I doubt I’ll ever take my stereo that far, but I’ll keep upgrading my equipment on the cheap as opportunities arise. I stumbled across a tutorial at DIY Audio Projects on building audiophile-grade speaker cables and decided to try it out. The result: much better speaker cables than the thin RadioShack wires I’d been using since high school. These things are handsome and heavy-duty; you’ll never wish for a new set of speaker cables again (assuming that’s the sort of thing you wish for).

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How to build lightsabers

18 Jun

Sometimes I’ll find directions so good that they don’t need improving. The curator of The Big Yellow Box provides detailed, step-by-step instructions for building eight different types of lightsabers that look just like the “real” thing (minus the blade). I’ve made four different models. Any Star Wars fan who picks one up immediately starts making lightsaber noises and swinging them around the room.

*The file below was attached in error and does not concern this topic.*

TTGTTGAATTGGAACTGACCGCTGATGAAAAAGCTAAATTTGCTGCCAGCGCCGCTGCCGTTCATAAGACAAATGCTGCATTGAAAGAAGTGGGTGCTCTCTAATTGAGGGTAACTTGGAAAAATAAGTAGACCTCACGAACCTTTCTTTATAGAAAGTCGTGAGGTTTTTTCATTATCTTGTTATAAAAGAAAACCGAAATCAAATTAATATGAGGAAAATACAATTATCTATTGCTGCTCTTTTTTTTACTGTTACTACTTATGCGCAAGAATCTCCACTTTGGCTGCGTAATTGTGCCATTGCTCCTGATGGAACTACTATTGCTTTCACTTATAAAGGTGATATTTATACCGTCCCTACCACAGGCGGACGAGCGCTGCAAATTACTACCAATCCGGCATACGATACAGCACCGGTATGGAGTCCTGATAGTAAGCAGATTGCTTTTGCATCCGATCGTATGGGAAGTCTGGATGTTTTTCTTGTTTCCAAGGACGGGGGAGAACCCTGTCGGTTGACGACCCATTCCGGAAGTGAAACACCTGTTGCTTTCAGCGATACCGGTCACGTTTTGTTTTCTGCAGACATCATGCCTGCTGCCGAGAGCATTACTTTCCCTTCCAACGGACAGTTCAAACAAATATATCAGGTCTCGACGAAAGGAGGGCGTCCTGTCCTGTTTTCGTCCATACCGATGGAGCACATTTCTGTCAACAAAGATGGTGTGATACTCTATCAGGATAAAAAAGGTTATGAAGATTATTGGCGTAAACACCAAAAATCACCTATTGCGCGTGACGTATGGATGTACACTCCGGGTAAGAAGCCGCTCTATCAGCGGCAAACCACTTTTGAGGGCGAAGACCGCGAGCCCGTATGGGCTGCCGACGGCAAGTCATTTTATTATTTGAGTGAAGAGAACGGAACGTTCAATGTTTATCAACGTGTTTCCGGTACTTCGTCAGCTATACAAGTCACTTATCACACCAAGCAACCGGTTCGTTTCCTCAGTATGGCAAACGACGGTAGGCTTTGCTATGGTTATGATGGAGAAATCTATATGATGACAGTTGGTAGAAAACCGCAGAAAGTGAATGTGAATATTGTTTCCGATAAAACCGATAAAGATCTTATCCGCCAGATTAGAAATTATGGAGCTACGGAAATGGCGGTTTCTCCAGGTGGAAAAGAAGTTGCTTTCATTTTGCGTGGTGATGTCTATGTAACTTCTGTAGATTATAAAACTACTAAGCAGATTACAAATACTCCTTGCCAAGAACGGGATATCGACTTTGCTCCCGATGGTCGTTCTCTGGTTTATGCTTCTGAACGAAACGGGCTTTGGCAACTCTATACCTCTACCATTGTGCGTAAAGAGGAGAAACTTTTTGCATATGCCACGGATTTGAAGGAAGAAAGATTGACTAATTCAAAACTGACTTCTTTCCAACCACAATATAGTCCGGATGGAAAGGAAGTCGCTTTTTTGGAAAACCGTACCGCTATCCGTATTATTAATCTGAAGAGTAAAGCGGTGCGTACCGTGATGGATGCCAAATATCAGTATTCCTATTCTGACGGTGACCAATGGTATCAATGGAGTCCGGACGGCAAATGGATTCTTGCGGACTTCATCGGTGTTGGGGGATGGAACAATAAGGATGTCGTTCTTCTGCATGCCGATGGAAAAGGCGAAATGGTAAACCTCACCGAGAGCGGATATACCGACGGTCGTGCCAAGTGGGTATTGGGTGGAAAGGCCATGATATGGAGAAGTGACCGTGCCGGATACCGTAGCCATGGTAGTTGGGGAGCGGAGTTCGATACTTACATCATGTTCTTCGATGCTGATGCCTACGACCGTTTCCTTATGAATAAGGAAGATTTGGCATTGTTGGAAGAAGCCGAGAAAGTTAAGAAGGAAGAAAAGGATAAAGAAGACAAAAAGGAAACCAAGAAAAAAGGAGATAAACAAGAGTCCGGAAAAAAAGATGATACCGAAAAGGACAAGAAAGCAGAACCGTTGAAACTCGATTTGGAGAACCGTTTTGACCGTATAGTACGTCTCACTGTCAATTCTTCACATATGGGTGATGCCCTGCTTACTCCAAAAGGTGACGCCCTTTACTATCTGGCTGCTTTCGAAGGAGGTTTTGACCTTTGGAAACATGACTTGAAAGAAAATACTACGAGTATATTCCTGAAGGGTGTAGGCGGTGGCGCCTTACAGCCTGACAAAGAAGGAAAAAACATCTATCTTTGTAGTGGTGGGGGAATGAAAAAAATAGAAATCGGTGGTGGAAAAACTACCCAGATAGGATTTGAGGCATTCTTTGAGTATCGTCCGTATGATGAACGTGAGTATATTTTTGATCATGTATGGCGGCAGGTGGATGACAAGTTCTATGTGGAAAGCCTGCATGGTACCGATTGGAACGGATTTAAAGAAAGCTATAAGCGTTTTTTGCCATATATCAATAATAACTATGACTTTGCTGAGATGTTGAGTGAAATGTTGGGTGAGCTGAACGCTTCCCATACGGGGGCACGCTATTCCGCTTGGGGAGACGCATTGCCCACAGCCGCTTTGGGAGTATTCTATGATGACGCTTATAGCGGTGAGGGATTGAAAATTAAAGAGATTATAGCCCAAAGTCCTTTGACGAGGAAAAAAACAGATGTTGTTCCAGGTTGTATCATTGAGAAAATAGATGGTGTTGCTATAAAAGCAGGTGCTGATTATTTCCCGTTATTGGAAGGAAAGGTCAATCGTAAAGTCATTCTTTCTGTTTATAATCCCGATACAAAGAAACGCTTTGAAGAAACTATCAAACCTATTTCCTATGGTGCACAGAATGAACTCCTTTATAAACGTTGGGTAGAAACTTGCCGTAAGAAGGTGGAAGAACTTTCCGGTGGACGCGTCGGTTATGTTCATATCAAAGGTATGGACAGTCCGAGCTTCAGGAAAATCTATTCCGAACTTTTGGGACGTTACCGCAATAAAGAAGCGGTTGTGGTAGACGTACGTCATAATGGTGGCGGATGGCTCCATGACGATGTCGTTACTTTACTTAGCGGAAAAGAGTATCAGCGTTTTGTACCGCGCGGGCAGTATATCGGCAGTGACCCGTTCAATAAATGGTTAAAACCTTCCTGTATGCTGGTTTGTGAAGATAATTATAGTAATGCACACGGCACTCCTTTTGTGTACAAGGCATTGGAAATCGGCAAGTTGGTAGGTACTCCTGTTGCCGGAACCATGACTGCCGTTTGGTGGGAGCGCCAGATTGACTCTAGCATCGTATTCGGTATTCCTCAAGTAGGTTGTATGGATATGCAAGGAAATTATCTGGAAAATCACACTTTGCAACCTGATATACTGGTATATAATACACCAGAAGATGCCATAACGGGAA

They make great props for Halloween costumes as well as excellent mantle decorations. When given in pairs, they also make the nerdiest wedding presents anyone could ask for. Of course, since few people actually ask for lightsabers, even if they’re Star Wars fans, you might as well just surprise some happy couple and enjoy their looks of bewilderment. Read the rest of this entry »

 
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‘Will Return’ clock for endless absences

04 Jun

ClockThe classic “Will Return” clock takes on a new meaning when it’s a working clock ticking away on your desk. Set it 30 minutes ahead and anyone looking for you will see that you’ll be back in half an hour. When they come back — oops! Must have missed me! All day, it will insist that you’ll be back in just 30 more minutes. If your coworkers aren’t very observant, you can probably keep this up for a while before getting canned. I guess you could keep it turned to the correct time instead.

I know ThinkGeek used to sell them, but this is so simple that it was begging for a remake. All you need is a clock mechanism (easily found in cheap clocks or craft stores) and the appropriate sign (easily found at office and hardware stores). Read the rest of this entry »